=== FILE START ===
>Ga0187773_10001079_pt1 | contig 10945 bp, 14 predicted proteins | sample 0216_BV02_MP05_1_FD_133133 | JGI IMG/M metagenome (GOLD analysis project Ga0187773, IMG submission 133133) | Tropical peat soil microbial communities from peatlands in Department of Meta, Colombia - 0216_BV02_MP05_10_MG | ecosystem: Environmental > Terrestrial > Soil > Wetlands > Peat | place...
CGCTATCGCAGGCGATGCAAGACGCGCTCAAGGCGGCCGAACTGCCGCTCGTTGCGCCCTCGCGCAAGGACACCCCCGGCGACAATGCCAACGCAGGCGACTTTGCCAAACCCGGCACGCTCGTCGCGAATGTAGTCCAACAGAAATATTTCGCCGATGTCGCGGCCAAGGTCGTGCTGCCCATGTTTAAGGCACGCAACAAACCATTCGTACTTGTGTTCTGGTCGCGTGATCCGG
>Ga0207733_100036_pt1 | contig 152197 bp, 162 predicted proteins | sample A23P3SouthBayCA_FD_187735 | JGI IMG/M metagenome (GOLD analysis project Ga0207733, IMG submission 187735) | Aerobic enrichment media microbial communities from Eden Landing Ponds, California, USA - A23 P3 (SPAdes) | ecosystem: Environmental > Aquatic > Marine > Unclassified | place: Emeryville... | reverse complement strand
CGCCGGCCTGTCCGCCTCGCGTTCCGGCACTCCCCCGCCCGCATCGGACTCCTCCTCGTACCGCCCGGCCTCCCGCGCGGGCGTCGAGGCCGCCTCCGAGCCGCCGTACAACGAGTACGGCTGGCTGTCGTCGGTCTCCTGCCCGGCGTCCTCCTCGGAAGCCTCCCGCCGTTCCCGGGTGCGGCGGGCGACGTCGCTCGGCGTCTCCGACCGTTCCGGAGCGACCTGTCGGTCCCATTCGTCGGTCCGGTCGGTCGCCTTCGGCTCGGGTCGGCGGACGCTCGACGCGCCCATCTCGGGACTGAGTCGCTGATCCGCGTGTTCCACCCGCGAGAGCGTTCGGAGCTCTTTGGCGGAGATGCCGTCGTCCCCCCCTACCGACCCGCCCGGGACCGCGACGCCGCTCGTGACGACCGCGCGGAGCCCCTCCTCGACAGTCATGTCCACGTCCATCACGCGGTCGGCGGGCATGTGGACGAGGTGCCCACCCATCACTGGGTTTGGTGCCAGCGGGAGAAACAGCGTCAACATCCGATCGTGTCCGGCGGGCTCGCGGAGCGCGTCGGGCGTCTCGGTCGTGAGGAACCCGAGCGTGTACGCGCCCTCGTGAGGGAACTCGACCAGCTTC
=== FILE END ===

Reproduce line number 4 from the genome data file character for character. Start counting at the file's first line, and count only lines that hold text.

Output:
CGCCGGCCTGTCCGCCTCGCGTTCCGGCACTCCCCCGCCCGCATCGGACTCCTCCTCGTACCGCCCGGCCTCCCGCGCGGGCGTCGAGGCCGCCTCCGAGCCGCCGTACAACGAGTACGGCTGGCTGTCGTCGGTCTCCTGCCCGGCGTCCTCCTCGGAAGCCTCCCGCCGTTCCCGGGTGCGGCGGGCGACGTCGCTCGGCGTCTCCGACCGTTCCGGAGCGACCTGTCGGTCCCATTCGTCGGTCCGGTCGGTCGCCTTCGGCTCGGGTCGGCGGACGCTCGACGCGCCCATCTCGGGACTGAGTCGCTGATCCGCGTGTTCCACCCGCGAGAGCGTTCGGAGCTCTTTGGCGGAGATGCCGTCGTCCCCCCCTACCGACCCGCCCGGGACCGCGACGCCGCTCGTGACGACCGCGCGGAGCCCCTCCTCGACAGTCATGTCCACGTCCATCACGCGGTCGGCGGGCATGTGGACGAGGTGCCCACCCATCACTGGGTTTGGTGCCAGCGGGAGAAACAGCGTCAACATCCGATCGTGTCCGGCGGGCTCGCGGAGCGCGTCGGGCGTCTCGGTCGTGAGGAACCCGAGCGTGTACGCGCCCTCGTGAGGGAACTCGACCAGCTTC